With the interactive environment as likely to take you out as the other players, and a kill vs death ratio determining the winner, this takes the best of beat 'em up battles, multiplayer mayhem and SONY's excellent cast of characters to form a game that will keep you grinning every time you play.
I'd never played an Assassin's Creed title before, despite my friends' insistence.
I was lucky enough to have a go at both the demos - first up, Naval Combat. Starting slowly (and that's being very generous!), I had a darn good go at taking control of the ship and unloading several rounds of cannon balls onto my target. Well, most went in the sea, but I got the gist in the end... just as my ship rubbed up against the rocks for the last time. Next time...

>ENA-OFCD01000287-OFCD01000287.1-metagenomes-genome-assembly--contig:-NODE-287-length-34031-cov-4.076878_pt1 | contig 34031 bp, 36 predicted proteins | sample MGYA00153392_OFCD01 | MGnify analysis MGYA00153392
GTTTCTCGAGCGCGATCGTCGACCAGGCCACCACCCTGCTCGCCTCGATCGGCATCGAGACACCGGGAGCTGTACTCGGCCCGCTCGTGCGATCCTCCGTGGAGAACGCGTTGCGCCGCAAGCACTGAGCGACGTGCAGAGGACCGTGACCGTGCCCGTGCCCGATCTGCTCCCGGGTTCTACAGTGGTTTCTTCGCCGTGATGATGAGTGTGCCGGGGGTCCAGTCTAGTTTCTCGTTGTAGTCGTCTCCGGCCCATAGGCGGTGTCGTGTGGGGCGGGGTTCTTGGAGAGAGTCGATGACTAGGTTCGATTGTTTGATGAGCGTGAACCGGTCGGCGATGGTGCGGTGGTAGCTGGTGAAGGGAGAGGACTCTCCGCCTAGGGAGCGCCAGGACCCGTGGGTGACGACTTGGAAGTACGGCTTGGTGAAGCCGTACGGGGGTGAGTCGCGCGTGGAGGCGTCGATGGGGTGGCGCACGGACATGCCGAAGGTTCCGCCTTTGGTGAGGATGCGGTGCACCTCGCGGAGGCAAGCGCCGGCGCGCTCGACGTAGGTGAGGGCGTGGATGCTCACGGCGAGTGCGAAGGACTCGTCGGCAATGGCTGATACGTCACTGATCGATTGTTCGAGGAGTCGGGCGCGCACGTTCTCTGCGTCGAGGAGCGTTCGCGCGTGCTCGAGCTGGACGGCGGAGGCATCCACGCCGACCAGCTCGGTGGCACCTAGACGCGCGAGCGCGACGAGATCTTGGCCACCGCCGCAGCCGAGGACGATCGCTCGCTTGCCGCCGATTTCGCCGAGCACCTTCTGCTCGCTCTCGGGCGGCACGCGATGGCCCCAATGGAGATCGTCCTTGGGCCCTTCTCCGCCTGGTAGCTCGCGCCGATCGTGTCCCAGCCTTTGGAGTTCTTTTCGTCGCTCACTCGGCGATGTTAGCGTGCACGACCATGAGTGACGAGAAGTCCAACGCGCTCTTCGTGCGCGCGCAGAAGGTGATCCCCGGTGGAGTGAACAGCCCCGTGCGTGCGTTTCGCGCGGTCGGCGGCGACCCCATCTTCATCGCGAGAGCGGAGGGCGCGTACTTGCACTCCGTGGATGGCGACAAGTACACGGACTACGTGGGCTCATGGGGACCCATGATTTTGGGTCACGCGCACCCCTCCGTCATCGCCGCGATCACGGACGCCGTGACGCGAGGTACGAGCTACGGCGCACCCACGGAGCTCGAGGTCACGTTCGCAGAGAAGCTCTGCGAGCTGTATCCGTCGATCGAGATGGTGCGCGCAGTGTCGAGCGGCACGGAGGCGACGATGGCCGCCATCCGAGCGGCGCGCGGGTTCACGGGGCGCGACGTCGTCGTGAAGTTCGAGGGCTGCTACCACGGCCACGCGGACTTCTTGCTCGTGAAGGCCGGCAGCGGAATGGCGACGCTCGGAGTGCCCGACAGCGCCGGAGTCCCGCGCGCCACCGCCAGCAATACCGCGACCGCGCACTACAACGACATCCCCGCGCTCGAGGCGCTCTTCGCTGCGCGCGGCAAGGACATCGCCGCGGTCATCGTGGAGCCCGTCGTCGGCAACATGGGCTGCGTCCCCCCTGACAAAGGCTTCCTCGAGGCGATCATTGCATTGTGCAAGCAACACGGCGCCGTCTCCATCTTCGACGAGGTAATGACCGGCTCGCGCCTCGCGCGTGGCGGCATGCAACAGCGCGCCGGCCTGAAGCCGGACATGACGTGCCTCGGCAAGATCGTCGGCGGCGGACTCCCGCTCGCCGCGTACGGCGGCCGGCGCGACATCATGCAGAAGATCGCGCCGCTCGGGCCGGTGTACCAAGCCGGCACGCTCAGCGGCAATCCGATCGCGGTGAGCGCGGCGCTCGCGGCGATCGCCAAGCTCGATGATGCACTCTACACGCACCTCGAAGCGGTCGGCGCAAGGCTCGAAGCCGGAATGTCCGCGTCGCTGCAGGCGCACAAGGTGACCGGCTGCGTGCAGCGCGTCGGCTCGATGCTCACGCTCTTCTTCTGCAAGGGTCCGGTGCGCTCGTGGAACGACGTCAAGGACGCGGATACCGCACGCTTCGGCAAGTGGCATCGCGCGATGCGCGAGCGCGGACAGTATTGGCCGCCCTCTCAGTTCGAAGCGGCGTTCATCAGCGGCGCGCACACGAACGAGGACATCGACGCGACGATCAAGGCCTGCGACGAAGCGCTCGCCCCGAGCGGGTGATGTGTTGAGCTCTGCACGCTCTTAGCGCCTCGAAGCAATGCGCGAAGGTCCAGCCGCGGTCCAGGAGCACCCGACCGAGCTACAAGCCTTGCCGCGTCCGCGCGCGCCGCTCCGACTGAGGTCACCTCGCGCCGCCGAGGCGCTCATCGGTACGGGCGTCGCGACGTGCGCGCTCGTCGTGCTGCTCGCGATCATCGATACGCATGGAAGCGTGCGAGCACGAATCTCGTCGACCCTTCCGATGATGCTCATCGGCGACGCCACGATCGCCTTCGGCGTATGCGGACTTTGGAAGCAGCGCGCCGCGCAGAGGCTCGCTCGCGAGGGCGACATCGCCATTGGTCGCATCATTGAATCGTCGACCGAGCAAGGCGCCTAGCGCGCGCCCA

It was such a unique experience with fantastic movement that was so fluid on the water. I didn't think about it at the time but when I think back, I got a sense of being on the ship and movement up and down with the waves, a sense of slowness and heaviness. Very exciting and different, I'd really love to have another go, but perhaps without a queue of not so novice gamers stood behind me whilst I batter the heck out of the ship!
After this, I had a chance to play the 'On Foot' mission demo where I had to make my character climb a cliff face to carry out his stealth mission and assassinate three enemies. I managed to get to two of them but unfortunately my time ran out before I could get number three. Again, next time...
I was knocked out by the gameplay and the the quality of the graphics and scenery was breathtaking. As someone far more at home with 2D platforms or racing games, I can't wait to have another go.